Featured Research

from universities, journals, and other organizations

U. S. citizenship linked to whether foreign-born non-citizens receive mammograms, cancer tests

Date:
November 5, 2013
Source:
American Public Health Association (APHA)
Summary:
Citizenship, particularly for non-U.S. natives, largely determines a woman’s odds of having a mammogram and being screened for cervical and colorectal cancer.

Citizenship, particularly for non-U.S. natives, largely determines a woman’s odds of having a mammogram and being screened for cervical and colorectal cancer, according to new research released today at the American Public Health Association’s 141st Annual Meeting in Boston.

According to the research, foreign-born female non-citizens living in the U.S. for less than five years have 69 percent lower odds of being screened for colorectal cancer within the previous five years and foreign-born non-citizens who have lived in the U.S. for at least five years have 24 percent lower odds, compared to U.S born citizens. Additionally, foreign-born non-citizens have significantly lower odds of receiving breast and cervical cancer screening.

This finding coincides with implementation of the Affordable Care Act, which mandates that foreign-born residents who are lawfully present in the U.S. will be eligible for health care coverage beginning Jan. 1, 2014. The current pathway to citizenship in the U.S. is naturalization after five years of legal permanent residency.

“Our findings offer pioneering evidence for the potential protective effects health care and immigration policy reform could have for immigrants — particularly for non-citizens, one of the most vulnerable populations in the United States,” said Patricia Y. Miranda, PhD, MPH, Annual Meeting presenter. “Based on these findings we suggest that limits of duration mandates be reduced. This may be an important consideration in immigration policy that ensures preventive health care and reduction of cancer disparities for immigrant women.”

Researchers in this study consolidated data from the Medical Expenditure Panel Survey and the National Health Interview Survey, then analyzed all results from 2000-2010.


Story Source:

The above story is based on materials provided by American Public Health Association (APHA). Note: Materials may be edited for content and length.


Cite This Page:

American Public Health Association (APHA). "U. S. citizenship linked to whether foreign-born non-citizens receive mammograms, cancer tests." ScienceDaily. ScienceDaily, 5 November 2013. <www.sciencedaily.com/releases/2013/11/131105081111.htm>.
American Public Health Association (APHA). (2013, November 5). U. S. citizenship linked to whether foreign-born non-citizens receive mammograms, cancer tests. ScienceDaily. Retrieved April 16, 2014 from www.sciencedaily.com/releases/2013/11/131105081111.htm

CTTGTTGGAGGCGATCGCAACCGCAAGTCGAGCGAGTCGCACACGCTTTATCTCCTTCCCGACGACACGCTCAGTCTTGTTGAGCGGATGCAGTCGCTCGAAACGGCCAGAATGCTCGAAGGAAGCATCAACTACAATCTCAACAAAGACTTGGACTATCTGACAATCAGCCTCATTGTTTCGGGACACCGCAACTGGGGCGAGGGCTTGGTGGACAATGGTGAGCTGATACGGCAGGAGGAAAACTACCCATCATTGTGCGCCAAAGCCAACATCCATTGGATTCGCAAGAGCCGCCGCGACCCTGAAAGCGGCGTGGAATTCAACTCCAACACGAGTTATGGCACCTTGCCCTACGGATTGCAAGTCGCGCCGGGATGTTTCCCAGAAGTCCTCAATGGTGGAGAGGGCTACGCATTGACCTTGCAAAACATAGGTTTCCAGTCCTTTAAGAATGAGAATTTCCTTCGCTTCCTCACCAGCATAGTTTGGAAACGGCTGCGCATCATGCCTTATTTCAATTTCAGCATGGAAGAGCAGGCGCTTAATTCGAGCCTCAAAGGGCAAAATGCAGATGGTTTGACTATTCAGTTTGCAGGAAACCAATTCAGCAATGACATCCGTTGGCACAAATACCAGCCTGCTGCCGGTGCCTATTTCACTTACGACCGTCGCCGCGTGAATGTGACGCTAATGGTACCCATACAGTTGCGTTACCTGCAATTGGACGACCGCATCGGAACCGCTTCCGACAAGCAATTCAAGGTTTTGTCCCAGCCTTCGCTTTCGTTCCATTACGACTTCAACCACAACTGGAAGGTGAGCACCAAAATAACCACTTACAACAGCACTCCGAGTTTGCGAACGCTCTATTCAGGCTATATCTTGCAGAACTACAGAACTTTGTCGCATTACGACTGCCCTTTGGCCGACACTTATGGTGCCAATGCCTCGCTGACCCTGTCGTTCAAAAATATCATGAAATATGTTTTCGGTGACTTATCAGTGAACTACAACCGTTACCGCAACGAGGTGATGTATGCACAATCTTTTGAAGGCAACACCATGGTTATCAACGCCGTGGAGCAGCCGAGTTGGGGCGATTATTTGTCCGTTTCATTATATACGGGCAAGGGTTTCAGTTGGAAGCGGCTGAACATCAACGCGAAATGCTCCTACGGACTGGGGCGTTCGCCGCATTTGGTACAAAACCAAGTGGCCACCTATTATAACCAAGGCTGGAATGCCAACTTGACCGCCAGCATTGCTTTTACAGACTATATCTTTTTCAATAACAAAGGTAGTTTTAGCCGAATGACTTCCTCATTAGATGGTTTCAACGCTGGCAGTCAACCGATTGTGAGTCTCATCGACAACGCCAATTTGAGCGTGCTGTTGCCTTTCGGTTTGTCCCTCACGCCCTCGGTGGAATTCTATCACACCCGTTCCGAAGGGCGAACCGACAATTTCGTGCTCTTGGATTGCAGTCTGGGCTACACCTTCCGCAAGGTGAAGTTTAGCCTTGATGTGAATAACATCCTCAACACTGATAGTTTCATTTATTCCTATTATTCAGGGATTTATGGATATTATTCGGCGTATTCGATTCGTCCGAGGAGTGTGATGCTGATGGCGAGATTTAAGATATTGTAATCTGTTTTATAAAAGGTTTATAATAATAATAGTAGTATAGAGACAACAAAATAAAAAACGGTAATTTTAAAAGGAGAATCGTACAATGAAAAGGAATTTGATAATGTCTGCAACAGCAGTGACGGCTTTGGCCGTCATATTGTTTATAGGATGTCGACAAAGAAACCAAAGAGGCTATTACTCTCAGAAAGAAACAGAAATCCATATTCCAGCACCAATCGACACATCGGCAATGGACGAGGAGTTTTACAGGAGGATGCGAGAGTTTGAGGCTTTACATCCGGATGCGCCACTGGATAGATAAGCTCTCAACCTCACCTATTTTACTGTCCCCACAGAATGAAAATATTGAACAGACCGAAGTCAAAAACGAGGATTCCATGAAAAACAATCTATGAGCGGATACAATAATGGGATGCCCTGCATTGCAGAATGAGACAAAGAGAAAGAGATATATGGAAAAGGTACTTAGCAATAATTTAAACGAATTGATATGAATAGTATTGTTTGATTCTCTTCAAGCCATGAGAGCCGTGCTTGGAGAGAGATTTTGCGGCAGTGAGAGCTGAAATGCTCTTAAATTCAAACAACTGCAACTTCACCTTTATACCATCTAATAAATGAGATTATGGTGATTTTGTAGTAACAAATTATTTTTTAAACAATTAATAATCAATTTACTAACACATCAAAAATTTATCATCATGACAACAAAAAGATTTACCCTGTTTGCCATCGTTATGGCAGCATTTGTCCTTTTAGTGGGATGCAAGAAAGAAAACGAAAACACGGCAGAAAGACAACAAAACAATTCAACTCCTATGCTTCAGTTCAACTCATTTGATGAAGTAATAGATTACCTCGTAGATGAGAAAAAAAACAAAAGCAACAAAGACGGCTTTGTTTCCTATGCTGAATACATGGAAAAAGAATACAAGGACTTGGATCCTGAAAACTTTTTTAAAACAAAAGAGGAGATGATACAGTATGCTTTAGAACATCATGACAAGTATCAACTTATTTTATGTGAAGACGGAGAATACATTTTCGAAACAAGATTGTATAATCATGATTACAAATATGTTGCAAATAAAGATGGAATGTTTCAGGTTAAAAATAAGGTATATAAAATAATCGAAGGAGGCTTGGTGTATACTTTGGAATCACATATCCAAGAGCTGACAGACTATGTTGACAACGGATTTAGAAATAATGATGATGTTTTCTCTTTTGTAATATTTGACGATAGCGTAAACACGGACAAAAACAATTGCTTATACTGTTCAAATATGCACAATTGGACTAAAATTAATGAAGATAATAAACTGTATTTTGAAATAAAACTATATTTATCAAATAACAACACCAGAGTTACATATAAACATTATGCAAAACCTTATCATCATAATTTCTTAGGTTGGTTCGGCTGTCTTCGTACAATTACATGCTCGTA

American Public Health Association (APHA). "U. S. citizenship linked to whether foreign-born non-citizens receive mammograms, cancer tests." ScienceDaily. www.sciencedaily.com/releases/2013/11/131105081111.htm (accessed April 16, 2014).

Share This



More Health & Medicine News

Wednesday, April 16, 2014

Featured Research

from universities, journals, and other organizations


Featured Videos

from AP, Reuters, AFP, and other news services

Ebola Outbreak Now Linked To 121 Deaths

Ebola Outbreak Now Linked To 121 Deaths

Newsy (Apr. 15, 2014) The ebola virus outbreak in West Africa is now linked to 121 deaths. Health officials fear the virus will continue to spread in urban areas. Video provided by Newsy
Powered by NewsLook.com
Cognitive Function: Is It All Downhill From Age 24?

Cognitive Function: Is It All Downhill From Age 24?

Newsy (Apr. 15, 2014) A new study out of Canada says cognitive motor performance begins deteriorating around age 24. Video provided by Newsy
Powered by NewsLook.com
How Mt. Everest Helped Scientists Research Diabetes

How Mt. Everest Helped Scientists Research Diabetes

Newsy (Apr. 15, 2014) British researchers were able to use Mount Everest's low altitudes to study insulin resistance. They hope to find ways to treat diabetes. Video provided by Newsy
Powered by NewsLook.com
Carpenter's Injury Leads To Hundreds Of 3-D-Printed Hands

Carpenter's Injury Leads To Hundreds Of 3-D-Printed Hands

Newsy (Apr. 14, 2014) Richard van As lost all fingers on his right hand in a woodworking accident. Now, he's used the incident to create a prosthetic to help hundreds. Video provided by Newsy
Powered by NewsLook.com

Search ScienceDaily

Number of stories in archives: 140,361

Find with keyword(s):
Enter a keyword or phrase to search ScienceDaily for related topics and research stories.

Save/Print:
Share:

Breaking News:
from the past week

In Other News

... from NewsDaily.com

Science News

Health News

Environment News

Technology News



Save/Print:
Share:

Free Subscriptions


Get the latest science news with ScienceDaily's free email newsletters, updated daily and weekly. Or view hourly updated newsfeeds in your RSS reader:

Get Social & Mobile


Keep up to date with the latest news from ScienceDaily via social networks and mobile apps:

Have Feedback?


Tell us what you think of ScienceDaily -- we welcome both positive and negative comments. Have any problems using the site? Questions?
Mobile: iPhone Android Web
Follow: Facebook Twitter Google+
Subscribe: RSS Feeds Email Newsletters
Latest Headlines Health & Medicine Mind & Brain Space & Time Matter & Energy Computers & Math Plants & Animals Earth & Climate Fossils & Ruins